Australia win by six wickets
YOU NEED more than one man to win a one-day game, and while Robin Smith's brilliant 167 not out here yesterday earned him the man-of-the-match award, Australia made a target of 278 to win look like a pea-shelling operation. Mark Waugh and Allan Border put together the decisive partnership of 168 in 27 overs, against such a toothless England attack that they were not even required to slog.
Australia, who made 279 to beat England at Lord's on their last tour here, thereby go to the same venue tomorrow with the Texaco Trophy already won, and England's only real interest is in whether they can halt a sequence of five consecutive defeats in one-day internationals.
Australia were apparently heading for defeat at 95 for 3 nearly half-way through their overs, but Waugh's high-class strokeplay, and the canny expertise of Allan Border (after 255 one-day internationals, he knows a bit about pacing a run-chase), got the tourists home with nine balls and six wickets to spare.
Waugh's 113 was his highest score in one-day matches, and it is hard to believe that he is far from certain to hold down a place in this summer's Ashes series. However, with Border watching him from the other end - one-day game or not - he will certainly have advanced his cause here.
It was a particularly galling defeat for Smith, who, still sporting the scar from an early-season fielding collision with an advertising board, extracted satisfying retribution yesterday with an innings that was remarkable even by one-day cricket's reputation for violence with the bat.
Smith drilled the ball into the Edgbaston hoardings 17 times, cleared them completely on three more occasions, and finally walked off with England's highest individual score - 167 not out - in a limited-over international. Wherever Exhibit A in last summer's ball-scuffing case is being kept, it cannot be in half as bad a state as the one that finished England's innings of 277 for 5.
The pitch had spent the night sweating under the covers, and, given his nervous disposition, so too had Smith in all probability. In addition, a dank, overcast morning made it such a nasty toss to lose that for a long time it looked as though England would be hard pressed to cobble together 167 from all 10 wickets, never mind one.
Judging by the amount of zinc cream plastered on his nose, Craig McDermott must have been worried about holes in Birmingham's ozone layer even before Smith began launching the ball into the stratosphere, but McDermott was barely playable early on, and managed to emerge from the final carnage with the remarkable figures of 2 for 29 from his 11 overs.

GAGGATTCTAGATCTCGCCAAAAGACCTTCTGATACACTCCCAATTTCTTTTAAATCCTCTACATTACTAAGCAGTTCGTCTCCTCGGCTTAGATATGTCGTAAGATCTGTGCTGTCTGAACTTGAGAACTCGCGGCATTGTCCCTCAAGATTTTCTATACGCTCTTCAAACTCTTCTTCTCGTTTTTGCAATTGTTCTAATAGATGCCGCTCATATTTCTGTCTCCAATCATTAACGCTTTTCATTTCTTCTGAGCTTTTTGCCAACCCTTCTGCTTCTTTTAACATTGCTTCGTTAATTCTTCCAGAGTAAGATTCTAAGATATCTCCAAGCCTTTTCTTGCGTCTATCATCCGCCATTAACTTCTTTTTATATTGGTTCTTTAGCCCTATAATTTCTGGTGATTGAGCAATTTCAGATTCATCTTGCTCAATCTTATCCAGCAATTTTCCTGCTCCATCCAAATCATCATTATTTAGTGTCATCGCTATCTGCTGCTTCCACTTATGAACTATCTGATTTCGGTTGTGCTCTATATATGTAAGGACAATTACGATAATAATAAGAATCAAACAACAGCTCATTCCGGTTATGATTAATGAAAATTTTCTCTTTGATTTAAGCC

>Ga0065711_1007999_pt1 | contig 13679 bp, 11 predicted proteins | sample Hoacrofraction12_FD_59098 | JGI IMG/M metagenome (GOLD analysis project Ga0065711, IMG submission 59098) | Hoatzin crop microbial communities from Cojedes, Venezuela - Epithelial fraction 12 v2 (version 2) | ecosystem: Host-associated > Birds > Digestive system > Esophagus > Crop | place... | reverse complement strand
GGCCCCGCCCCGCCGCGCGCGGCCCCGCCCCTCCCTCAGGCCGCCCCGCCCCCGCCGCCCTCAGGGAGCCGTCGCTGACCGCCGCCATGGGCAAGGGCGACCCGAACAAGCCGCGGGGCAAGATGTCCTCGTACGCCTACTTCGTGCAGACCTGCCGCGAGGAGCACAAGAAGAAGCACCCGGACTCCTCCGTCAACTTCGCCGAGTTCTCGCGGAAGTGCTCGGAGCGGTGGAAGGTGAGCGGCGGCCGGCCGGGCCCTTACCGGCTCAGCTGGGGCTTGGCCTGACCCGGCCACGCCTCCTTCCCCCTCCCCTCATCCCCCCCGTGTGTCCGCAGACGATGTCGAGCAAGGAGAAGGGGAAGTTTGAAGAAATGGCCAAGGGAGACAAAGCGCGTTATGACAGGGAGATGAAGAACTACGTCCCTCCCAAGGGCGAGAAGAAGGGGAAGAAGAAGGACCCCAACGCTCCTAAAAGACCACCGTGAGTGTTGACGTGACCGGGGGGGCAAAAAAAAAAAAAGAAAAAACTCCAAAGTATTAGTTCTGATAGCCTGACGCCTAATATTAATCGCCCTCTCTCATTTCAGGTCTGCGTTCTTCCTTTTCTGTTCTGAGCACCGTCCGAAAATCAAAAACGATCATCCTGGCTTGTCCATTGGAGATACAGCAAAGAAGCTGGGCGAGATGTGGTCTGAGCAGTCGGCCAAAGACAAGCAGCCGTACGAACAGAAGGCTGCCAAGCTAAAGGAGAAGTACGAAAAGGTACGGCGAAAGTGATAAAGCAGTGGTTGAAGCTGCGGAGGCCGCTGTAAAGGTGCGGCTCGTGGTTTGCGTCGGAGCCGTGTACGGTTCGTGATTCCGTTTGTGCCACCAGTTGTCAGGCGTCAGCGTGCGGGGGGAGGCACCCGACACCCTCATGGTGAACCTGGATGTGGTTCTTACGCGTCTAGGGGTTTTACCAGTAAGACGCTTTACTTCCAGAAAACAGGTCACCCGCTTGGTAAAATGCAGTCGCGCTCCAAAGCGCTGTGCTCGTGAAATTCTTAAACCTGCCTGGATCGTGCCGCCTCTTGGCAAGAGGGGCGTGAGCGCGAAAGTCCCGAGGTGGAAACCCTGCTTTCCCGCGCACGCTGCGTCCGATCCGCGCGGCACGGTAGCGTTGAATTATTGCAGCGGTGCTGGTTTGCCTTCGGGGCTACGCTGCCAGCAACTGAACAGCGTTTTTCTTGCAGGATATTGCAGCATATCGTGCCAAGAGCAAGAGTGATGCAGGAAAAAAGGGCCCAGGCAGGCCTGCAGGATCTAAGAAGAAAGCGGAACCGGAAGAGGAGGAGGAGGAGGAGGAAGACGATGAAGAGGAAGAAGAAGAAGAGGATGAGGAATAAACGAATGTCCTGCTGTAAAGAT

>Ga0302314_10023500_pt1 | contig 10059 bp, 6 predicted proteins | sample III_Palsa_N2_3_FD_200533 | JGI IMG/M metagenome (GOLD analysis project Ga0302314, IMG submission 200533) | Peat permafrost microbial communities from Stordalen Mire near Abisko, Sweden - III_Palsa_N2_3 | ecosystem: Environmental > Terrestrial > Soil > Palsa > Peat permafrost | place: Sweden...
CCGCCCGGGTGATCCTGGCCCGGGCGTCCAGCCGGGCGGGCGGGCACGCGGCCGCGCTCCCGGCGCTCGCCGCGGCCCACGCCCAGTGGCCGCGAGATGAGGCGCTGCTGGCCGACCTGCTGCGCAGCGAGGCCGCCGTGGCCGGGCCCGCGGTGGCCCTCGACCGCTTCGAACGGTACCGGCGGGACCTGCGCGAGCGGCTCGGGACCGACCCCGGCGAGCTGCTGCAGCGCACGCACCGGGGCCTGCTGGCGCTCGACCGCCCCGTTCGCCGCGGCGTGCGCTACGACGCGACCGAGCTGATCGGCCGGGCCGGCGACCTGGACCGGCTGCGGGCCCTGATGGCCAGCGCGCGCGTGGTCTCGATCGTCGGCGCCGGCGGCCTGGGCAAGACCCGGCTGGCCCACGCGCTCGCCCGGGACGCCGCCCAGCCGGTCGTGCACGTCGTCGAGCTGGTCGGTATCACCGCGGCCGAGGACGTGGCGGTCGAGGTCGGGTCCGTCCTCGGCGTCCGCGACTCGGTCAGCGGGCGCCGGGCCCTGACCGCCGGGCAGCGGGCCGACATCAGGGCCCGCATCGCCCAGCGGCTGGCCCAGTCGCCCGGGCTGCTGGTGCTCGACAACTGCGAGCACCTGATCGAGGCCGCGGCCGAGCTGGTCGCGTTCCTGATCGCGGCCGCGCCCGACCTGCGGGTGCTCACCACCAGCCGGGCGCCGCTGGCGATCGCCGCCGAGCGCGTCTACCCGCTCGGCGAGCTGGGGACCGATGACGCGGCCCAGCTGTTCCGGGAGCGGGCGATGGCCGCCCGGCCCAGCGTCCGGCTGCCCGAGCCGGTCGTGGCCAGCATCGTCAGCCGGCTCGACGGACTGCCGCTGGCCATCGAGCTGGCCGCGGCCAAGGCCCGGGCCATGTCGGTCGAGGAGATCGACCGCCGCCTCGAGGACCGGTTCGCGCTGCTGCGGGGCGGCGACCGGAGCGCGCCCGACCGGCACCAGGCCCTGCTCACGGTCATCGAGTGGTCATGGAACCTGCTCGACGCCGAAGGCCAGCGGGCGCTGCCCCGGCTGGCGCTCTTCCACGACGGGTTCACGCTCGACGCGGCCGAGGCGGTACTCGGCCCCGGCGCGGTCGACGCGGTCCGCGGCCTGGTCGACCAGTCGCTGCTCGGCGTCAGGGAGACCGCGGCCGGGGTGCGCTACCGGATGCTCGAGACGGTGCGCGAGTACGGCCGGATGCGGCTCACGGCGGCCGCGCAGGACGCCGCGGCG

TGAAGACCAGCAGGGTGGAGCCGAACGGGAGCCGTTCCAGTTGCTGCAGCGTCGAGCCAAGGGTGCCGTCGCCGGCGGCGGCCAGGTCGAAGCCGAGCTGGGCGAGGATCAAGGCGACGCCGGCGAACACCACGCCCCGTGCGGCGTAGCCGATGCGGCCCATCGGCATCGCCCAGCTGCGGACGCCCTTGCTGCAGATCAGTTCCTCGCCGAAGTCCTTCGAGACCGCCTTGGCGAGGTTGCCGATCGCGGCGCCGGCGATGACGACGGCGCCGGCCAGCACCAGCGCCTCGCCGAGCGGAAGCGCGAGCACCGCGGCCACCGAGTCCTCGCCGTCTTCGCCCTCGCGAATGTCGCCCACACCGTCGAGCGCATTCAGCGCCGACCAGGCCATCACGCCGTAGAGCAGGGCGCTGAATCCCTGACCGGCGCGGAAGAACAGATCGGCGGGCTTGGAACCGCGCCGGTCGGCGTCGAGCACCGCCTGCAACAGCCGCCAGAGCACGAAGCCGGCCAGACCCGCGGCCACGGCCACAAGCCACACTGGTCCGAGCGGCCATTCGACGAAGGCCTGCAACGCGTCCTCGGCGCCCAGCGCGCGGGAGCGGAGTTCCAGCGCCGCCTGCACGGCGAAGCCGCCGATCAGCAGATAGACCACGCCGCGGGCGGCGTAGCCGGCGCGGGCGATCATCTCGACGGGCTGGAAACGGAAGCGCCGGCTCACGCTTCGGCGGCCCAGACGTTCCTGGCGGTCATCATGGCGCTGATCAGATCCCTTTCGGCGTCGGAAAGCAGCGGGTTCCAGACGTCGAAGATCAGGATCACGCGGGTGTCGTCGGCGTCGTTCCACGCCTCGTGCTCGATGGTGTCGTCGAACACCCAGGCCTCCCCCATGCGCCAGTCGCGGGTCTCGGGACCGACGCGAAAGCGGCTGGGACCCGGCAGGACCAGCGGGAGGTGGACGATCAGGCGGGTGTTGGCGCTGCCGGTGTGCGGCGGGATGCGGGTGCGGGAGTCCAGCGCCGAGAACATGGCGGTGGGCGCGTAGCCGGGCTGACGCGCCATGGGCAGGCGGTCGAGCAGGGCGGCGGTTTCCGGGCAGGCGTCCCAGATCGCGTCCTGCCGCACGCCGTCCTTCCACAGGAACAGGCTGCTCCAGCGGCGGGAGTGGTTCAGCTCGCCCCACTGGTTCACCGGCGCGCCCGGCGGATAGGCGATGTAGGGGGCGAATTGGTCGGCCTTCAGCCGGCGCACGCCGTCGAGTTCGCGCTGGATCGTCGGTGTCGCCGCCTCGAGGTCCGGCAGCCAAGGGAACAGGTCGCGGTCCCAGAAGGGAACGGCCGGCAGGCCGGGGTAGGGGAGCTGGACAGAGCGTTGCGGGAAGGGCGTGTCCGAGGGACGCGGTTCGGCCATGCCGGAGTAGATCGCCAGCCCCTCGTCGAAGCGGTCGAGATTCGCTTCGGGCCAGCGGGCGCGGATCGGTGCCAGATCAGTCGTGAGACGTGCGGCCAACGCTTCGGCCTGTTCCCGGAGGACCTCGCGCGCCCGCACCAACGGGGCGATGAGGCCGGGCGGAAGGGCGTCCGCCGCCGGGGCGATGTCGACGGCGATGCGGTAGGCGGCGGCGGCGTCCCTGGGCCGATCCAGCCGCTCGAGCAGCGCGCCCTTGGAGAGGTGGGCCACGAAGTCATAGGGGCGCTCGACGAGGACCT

Smith's first ally in the repair job was Neil Fairbrother, who helped him put on 50 in 87 balls for the fourth wicket until he was brilliantly caught by Mark Taylor at short extra cover, at which point England (105 for 4 from 32 overs) would doubtless have settled for respectablity, and something in the region of 220.
However, Smith is a remarkable character in that he much prefers large, nasty men with bristling moustaches firing the ball at his nostrils to thin, wiry leg spinners making him look like a breathalyser case on dusty oriental pitches, and it was, almost inevitably, the sight of his old adversary Merv Hughes that made the balloon go up.
To be more accurate, the balloon - floating across Edgbaston with the Australian sponsors' name daubed all over it - was more in danger of coming down as Smith went from 91 to 108 in six balls from Hughes, and then dispatched the last three deliveries of Paul Reiffel's quota for 6, 4, 6.
Steve Waugh was next to go for six, straight back over his head, and Smith's 150 came up with a flat-batted cut off Waugh that went first bounce across the rope at wide long-off. Graham Thorpe - sensibly orchestrating the strike for his partner - contributed far more to a partnership of 142 in 21 overs than his own contribution of 36 might suggest.
Other statistics, however, told a more accurate story. England scored 89 from the first half of their innings, and 188 from the second. The first seven overs of their innings yielded seven runs, and the final seven, 102. Smith, who was only on 91 when those last seven overs began, scored his last 76 runs from 30 deliveries.
It is not easy to make 278 to win at the best of times, never mind when you have been semi-traumatised, and Australia might have been forgiven for thinking the game was up from as early as the loss of their second wicket at 55 in the 17th over. Edgbaston pitches are seldom regular in bounce, and Taylor would have had more chance of negotiating a shooter from Lewis had he been kneeling down with a trowel than standing up with a bat. The bottom edge made contact, but not enough to stop the bails from falling off.
However, Waugh and Border then knocked off the runs with all the effort of men in hammocks sipping dry martinis.
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